Drug-related DUIs are a growing concern in the United States, but in a state where marijuana can be legally purchased, marijuana DUIs are equally growing. To stop this, Colorado State Patrol will be unveiling a new testing program specifically designed to catch those driving while under the influence of marijuana. This testing program is designed specifically to identify those who are using marijuana and operating a motor vehicle. There will be five devices in possession of the Colorado State Patrol that can detect the substance in someone’s system.
What are the Devices?
One of the five devices specifically tests saliva and looks for identifying markers for marijuana, as well as other substances. The CSP has already trained over 125 state troopers on how to properly use the technology. The state has set a legal limit of five nanograms of THC in the blood; therefore, anyone with a higher level than five nanograms will be taken into custody and possibly charged with a DUI.
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Understanding the Law
Drugged driving, such as driving while under the influence of marijuana, is dangerous and against the law. While marijuana has been legalized in the state, it is similar to alcohol in the sense that it must be used responsibly. A driver who is substantially incapable of exercising the mental or physical control required to safely operate a vehicle is in violation of Colorado Rev. Statute 42-4-1301. Colorado has created strict rules regarding drugged driving and imposes harsh penalties for those convicted of a DUI. Also, it is important to note that possession and other laws could be applied in such cases to the driver, as well as their passengers.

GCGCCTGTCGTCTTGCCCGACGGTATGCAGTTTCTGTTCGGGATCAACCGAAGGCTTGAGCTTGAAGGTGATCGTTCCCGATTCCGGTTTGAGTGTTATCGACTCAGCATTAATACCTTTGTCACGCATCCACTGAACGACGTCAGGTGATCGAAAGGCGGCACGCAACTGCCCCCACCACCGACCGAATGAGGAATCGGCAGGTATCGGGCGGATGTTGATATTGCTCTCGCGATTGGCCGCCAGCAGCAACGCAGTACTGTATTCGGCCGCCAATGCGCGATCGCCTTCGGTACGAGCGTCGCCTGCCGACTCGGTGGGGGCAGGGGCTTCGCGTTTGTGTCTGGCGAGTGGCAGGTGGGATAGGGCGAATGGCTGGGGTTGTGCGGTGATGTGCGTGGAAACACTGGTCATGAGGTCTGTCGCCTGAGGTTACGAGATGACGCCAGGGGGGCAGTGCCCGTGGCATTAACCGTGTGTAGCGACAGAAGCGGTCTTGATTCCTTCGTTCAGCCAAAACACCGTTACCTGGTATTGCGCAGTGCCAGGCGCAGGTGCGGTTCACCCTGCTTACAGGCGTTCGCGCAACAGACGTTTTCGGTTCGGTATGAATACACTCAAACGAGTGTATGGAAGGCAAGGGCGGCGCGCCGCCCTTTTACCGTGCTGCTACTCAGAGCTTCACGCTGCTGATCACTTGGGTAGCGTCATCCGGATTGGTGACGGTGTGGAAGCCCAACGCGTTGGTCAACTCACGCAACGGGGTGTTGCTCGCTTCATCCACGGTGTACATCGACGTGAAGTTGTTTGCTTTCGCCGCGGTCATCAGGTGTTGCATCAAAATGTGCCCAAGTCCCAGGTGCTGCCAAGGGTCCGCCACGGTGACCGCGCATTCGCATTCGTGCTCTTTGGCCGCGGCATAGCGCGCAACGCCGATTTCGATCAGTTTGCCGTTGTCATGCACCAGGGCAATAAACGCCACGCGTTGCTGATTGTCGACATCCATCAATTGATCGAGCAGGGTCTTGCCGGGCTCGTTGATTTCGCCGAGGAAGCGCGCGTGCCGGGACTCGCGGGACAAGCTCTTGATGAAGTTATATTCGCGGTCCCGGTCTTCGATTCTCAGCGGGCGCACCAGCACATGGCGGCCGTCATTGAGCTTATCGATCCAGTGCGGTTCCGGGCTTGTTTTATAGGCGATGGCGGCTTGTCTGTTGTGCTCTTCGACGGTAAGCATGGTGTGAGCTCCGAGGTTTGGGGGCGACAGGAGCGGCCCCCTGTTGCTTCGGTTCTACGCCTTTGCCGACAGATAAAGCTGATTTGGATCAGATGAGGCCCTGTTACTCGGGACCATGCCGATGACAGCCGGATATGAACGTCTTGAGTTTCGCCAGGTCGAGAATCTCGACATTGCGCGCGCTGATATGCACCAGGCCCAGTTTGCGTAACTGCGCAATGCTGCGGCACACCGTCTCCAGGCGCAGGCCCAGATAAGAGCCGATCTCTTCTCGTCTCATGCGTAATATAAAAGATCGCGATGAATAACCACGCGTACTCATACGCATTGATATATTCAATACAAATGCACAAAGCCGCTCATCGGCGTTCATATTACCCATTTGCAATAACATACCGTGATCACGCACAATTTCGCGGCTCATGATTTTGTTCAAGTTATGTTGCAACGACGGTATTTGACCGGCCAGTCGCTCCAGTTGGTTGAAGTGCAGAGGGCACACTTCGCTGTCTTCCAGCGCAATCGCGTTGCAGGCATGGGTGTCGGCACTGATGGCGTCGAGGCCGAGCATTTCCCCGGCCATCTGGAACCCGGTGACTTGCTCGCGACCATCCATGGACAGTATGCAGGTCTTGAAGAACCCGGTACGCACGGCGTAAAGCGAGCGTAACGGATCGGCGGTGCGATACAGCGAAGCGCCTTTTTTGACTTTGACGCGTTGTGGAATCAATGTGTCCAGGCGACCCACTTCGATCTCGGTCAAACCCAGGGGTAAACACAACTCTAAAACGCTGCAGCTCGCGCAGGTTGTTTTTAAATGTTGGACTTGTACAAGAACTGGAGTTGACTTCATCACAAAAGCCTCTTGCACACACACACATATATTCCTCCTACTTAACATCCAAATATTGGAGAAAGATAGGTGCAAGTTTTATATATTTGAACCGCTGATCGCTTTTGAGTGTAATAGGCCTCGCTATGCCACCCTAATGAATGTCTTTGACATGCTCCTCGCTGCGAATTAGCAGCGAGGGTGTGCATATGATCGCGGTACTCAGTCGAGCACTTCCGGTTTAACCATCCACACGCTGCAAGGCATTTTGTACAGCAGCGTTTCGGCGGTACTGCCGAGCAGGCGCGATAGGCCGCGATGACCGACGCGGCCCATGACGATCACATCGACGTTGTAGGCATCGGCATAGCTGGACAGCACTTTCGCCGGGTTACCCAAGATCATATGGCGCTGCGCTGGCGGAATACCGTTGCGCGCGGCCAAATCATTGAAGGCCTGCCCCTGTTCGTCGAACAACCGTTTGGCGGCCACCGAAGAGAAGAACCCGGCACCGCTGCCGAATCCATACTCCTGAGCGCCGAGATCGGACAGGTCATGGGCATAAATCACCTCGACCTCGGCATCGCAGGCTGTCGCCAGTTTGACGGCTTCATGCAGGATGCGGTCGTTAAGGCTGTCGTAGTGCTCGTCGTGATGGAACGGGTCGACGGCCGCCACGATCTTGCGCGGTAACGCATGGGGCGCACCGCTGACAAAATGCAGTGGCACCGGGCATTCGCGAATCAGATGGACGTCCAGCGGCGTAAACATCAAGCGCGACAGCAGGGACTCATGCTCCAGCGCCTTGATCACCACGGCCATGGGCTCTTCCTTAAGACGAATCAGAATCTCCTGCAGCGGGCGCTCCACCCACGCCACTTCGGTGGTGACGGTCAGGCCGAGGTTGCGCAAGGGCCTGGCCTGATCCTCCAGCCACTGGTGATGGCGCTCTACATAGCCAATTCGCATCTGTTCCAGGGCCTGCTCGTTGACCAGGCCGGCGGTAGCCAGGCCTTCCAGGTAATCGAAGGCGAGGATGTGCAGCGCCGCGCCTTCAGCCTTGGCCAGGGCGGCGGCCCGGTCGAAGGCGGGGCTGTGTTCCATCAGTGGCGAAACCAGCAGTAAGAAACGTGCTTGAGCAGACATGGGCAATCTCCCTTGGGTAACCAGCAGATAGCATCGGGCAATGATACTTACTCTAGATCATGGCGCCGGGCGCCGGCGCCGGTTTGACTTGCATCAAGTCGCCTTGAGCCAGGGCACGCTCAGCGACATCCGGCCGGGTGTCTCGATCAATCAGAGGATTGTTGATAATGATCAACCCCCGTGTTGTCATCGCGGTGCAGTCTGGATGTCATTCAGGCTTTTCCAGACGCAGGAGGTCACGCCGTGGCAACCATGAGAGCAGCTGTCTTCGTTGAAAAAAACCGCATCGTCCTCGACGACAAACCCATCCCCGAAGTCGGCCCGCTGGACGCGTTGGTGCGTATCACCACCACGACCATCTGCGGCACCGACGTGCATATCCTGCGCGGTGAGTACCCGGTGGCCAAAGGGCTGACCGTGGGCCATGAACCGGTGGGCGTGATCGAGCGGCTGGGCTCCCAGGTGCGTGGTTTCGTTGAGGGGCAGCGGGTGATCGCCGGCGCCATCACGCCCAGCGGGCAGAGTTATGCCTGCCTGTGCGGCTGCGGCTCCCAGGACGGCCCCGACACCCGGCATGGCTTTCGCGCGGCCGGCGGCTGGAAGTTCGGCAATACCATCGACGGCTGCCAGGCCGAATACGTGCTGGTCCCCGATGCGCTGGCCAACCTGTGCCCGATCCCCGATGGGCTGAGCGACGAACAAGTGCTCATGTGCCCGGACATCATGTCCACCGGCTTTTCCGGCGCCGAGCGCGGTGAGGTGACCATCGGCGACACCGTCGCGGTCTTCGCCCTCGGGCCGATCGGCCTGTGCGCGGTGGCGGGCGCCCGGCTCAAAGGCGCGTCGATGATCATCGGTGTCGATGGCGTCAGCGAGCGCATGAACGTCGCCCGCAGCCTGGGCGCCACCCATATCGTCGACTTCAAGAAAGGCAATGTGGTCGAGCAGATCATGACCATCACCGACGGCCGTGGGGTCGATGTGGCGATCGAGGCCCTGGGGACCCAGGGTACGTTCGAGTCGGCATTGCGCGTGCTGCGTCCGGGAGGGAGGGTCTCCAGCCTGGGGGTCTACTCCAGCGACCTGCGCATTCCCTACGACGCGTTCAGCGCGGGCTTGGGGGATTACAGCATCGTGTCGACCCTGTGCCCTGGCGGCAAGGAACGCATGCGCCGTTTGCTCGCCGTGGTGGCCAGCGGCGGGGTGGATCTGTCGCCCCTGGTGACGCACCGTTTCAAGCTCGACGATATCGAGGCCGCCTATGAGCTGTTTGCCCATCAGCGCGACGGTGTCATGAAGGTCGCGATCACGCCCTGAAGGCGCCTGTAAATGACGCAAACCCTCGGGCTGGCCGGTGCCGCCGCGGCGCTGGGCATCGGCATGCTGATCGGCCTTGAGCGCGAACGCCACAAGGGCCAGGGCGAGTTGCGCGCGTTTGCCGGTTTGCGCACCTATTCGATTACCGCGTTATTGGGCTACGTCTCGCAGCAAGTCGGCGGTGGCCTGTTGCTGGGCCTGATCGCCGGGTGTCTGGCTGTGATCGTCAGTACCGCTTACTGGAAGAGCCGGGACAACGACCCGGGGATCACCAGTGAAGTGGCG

Penalties for Drugged Driving
A violation of the law is considered a misdemeanor. If you are a habitual drug user, you are prohibited from driving in Colorado – it is not a defense to be a registered medical marijuana user. A judge can suspend your license and impose penalties that include:
- First Offense – You can face up to nine months of license suspension and between five days and one year in jail. You can also face fines of up to $1,000 and up to 96 hours of public service.
- Second Offense – You can face up to a one-year license suspension, 10 days to one year in jail, fines of up to $1,500 and up to 120 hours of public service.
- Third or Subsequent Offenses – Violators who have two or more prior offenses can face up to two years license suspension, between 60 days and up to one year in jail and fines up to $1,500. They can also face up to 120 hours of public service.
Also, if you have had three or more convictions in a seven-year period, you could face the mandatory five-year license revocation.
In lieu of the above penalties, you may be able to enter a treatment program. However, your license suspension or revocation will still be applied.
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The Importance of Legal Representation
If you have been arrested for drugged driving, it is important that you speak with an attorney who specializes in marijuana-related driving offenses. Christian A. Schwaner, P.C. understands the harsh penalties imposed by the state and can help you with your arrest. Contact us now for a consultation at 719-577-9700 or ask a question about drugged driving online.
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